Poetry Explorer- Classic Contemporary Poetry, SIX TOWN ECLOGUES: SATURDAY; THE SMALL-POX, by MARY WORTLEY MONTAGU



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SIX TOWN ECLOGUES: SATURDAY; THE SMALL-POX, by             Poet's Biography
First Line: The wretched flavia, on her couch reclined
Last Line: My toilette, patches, all the world, adieu!'
Alternate Author Name(s): Montagu, Mary Wortley; Pierrepont, Mary
Subject(s): Small Pox


The wretched Flavia, on her couch reclined,
Thus breathed the anguish of a wounded mind.
A glass reversed in her right hand she bore,
For now she shunned the face she sought before.
'How am I changed! alas! how am I grown
A frightful spectre, to myself unknown!
Where's my complexion? where the radiant bloom,
That promised happiness for years to come?
Then, with what pleasure I this face surveyed!
To look once more, my visits oft delayed!
Charmed with the view, a fresher red would rise,
And a new life shot sparkling from my eyes!
Ah! faithless glass, my wonted bloom restore!
Alas! I rave, that bloom is now no more!
'The greatest good the gods on men bestow,
Ev'n youth itself, to me is useless now.
There was a time (oh! that I could forget!)
When opera-tickets poured before my feet;
And at the Ring, where brightest beauties shine,
The earliest cherries of the spring were mine.
Witness, O Lillie, and thou, Motteux, tell,
How much japan these eyes have made you sell.
With what contempt ye saw me oft despise
The humble offer of the raffled prize;
For at each raffle still the prize I bore,
With scorn rejected, or with triumph wore.
Now beauty's fled, and presents are no more.
'For me the patriot has the House forsook,
And left debates to catch a passing look;
For me the soldier has soft verses writ;
For me the beau has aimed to be a wit.
For me the wit to nonsense was betrayed;
The gamester has for me his dun delayed,
And overseen the card I would have paid.
The bold and haughty by success made vain,
Awed by my eyes, has trembled to complain:
The bashful squire, touched with a wish unknown,
Has dared to speak with spirit not his own:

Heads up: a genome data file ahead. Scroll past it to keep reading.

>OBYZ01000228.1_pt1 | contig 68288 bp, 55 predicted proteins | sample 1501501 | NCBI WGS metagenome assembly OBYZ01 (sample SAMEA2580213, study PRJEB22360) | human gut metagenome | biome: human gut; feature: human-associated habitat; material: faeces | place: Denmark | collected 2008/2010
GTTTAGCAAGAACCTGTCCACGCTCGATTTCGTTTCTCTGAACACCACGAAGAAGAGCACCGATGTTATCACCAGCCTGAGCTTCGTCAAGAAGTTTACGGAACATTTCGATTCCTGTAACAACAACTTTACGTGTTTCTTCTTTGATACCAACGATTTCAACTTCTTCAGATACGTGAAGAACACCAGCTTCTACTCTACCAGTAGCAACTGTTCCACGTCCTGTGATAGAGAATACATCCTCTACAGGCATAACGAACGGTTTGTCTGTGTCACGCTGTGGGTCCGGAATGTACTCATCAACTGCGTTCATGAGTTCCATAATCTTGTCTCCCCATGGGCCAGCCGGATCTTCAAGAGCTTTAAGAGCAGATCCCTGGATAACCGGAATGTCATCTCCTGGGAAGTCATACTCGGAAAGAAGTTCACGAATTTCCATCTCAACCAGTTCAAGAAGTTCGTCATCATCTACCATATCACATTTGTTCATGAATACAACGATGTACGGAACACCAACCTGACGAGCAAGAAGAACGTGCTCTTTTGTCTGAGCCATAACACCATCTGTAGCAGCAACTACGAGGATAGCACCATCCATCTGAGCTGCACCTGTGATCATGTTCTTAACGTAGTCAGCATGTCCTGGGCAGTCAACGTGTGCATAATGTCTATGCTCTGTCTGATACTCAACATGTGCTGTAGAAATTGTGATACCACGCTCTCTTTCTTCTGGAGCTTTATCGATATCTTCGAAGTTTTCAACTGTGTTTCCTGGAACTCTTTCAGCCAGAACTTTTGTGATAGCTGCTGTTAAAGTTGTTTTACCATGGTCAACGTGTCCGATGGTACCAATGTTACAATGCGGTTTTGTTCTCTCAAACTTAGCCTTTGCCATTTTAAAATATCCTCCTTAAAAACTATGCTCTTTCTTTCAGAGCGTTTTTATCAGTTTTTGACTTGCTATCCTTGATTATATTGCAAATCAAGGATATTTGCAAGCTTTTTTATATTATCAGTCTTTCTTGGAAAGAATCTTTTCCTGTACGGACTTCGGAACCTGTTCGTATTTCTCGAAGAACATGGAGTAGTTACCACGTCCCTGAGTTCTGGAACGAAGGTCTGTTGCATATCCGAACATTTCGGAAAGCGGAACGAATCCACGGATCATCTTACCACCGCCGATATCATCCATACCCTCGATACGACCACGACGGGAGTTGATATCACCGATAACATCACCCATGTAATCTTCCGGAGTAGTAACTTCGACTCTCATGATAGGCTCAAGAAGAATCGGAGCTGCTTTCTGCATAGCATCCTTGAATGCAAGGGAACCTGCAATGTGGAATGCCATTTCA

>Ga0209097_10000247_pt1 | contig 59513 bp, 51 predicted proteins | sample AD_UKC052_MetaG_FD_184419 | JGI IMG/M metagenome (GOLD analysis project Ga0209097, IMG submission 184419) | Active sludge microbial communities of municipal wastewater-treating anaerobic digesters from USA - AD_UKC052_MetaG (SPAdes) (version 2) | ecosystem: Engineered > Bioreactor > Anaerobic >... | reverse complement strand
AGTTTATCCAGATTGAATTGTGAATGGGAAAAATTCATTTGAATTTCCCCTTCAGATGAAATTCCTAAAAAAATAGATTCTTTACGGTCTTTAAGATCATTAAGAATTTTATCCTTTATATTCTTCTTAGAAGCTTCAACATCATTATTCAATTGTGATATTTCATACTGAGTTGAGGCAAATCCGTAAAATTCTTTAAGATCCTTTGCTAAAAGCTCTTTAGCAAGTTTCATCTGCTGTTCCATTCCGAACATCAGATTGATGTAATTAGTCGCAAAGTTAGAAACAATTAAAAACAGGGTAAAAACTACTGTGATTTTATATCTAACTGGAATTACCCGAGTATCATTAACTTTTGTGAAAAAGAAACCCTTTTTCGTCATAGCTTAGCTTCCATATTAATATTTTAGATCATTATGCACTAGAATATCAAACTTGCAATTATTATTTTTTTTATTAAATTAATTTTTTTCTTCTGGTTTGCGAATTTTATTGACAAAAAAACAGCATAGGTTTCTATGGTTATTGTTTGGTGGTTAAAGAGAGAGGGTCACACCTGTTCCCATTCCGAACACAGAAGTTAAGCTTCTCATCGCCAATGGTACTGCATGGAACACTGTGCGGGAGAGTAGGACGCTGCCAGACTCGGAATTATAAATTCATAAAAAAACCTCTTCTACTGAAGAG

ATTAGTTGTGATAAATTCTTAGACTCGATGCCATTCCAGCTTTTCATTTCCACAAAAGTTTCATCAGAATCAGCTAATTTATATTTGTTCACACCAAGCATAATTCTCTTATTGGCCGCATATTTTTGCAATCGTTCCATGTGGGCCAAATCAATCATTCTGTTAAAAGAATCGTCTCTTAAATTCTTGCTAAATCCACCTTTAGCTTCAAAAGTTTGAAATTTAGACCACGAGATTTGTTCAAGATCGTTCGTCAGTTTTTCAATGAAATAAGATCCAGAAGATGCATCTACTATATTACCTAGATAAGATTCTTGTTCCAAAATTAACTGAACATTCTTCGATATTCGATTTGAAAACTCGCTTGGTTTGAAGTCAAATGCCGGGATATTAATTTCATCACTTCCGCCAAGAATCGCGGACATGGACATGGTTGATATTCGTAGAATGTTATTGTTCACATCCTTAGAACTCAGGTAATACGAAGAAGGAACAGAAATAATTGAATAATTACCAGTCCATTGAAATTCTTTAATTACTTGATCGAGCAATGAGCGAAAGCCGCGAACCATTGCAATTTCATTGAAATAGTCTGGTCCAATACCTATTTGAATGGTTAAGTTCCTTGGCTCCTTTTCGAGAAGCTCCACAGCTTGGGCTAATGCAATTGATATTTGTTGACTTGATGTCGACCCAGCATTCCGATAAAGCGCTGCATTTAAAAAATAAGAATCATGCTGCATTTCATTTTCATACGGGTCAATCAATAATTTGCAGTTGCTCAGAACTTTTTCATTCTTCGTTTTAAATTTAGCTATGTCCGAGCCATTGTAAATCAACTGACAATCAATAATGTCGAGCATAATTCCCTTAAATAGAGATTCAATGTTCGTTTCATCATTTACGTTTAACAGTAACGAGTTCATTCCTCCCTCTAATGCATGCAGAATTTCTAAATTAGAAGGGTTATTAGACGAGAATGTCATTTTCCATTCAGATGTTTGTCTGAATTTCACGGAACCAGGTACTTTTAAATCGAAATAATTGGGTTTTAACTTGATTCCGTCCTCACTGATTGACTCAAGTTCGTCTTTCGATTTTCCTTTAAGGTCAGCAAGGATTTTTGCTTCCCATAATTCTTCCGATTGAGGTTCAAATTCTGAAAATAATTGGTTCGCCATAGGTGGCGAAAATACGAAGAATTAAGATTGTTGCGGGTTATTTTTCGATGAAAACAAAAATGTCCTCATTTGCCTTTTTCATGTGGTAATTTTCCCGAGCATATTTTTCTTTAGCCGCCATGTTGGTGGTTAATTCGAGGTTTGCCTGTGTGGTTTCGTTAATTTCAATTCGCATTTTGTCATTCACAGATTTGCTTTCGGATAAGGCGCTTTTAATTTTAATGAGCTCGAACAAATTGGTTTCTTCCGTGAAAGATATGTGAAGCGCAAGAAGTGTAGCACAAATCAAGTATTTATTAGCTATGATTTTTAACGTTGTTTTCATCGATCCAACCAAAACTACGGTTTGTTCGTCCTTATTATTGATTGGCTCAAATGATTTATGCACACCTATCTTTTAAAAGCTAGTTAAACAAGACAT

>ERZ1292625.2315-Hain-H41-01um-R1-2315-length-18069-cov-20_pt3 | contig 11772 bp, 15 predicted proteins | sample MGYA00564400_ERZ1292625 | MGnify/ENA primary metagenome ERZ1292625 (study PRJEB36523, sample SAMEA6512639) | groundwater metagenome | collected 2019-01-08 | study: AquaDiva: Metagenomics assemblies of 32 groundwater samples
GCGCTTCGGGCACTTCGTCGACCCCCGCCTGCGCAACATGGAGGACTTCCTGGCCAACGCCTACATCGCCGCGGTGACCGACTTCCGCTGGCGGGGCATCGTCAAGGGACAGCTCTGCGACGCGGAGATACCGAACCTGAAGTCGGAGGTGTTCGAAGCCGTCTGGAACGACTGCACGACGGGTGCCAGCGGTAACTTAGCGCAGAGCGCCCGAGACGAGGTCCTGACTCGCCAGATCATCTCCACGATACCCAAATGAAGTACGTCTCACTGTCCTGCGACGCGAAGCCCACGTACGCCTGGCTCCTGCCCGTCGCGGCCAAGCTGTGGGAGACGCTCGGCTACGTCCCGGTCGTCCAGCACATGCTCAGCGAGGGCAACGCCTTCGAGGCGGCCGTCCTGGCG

Fired by one wish, all did alike adore;
Now beauty's fled, and lovers are no more.
'As round the room I turn my weeping eyes,
New unaffected scenes of sorrow rise.
Far from my sight that killing picture bear,
The face disfigure, or the canvas tear!
That picture, which with pride I used to show,
The lost resemblance but upbraids me now.
And thou, my toilette, where I oft have sat,
While hours unheeded passed in deep debate,
How curls should fall, or where a patch to place;
If blue or scarlet best became my face;
Now on some happier nymph your aid bestow;
On fairer heads, ye useless jewels, glow!
No borrowed lustre can my charms restore,
Beauty is fled, and dress is now no more.
'Ye meaner beauties, I permit you shine;
Go, triumph in the hearts that once were mine;
But, midst your triumphs with confusion know,
'Tis to my ruin all your charms ye owe.
Would pitying heaven restore my wonted mien,
Ye still might move unthought of and unseen:
But oh, how vain, how wretched is the boast
Of beauty faded, and of empire lost!
What now is left but weeping to deplore
My beauty fled, and empire now no more?
'Ye cruel chymists, what withheld your aid?
Could no pomatums save a trembling maid?
How false and trifling is that art you boast;
No art can give me back my beauty lost!
In tears, surrounded by my friends I lay,
Masked o'er, and trembling at the light of day;
Mirmillo came my fortune to deplore
(A golden-headed cane well carved he bore):
"Cordials", he cried, "my spirits must restore!"
Beauty is fled, and spirit is no more!
Galen the grave, officious Squirt was there,
With fruitless grief and unavailing care:
Machaon too, the great Machaon, known
By his red cloak and his superior frown;
"And why," he cried, "this grief and this despair?
You shall again be well, again be fair;
Believe my oath" (with that an oath he swore);
False was his oath! my beauty is no more.
'Cease, hapless maid, no more thy tale pursue,
Forsake mankind, and bid the world adieu.
Monarchs and beauties rule with equal sway,
All strive to serve, and glory to obey:
Alike unpitied when deposed they grow,
Men mock the idol of their former vow.
'Adieu, ye parks -- in some obscure recess,
Where gentle streams will weep at my distress,
Where no false friend will in my grief take part,
And mourn my ruin with a joyful heart;
There let me live in some deserted place,
There hide in shades this lost inglorious face.
Plays, operas, circles, I no more must view!
My toilette, patches, all the world, adieu!'





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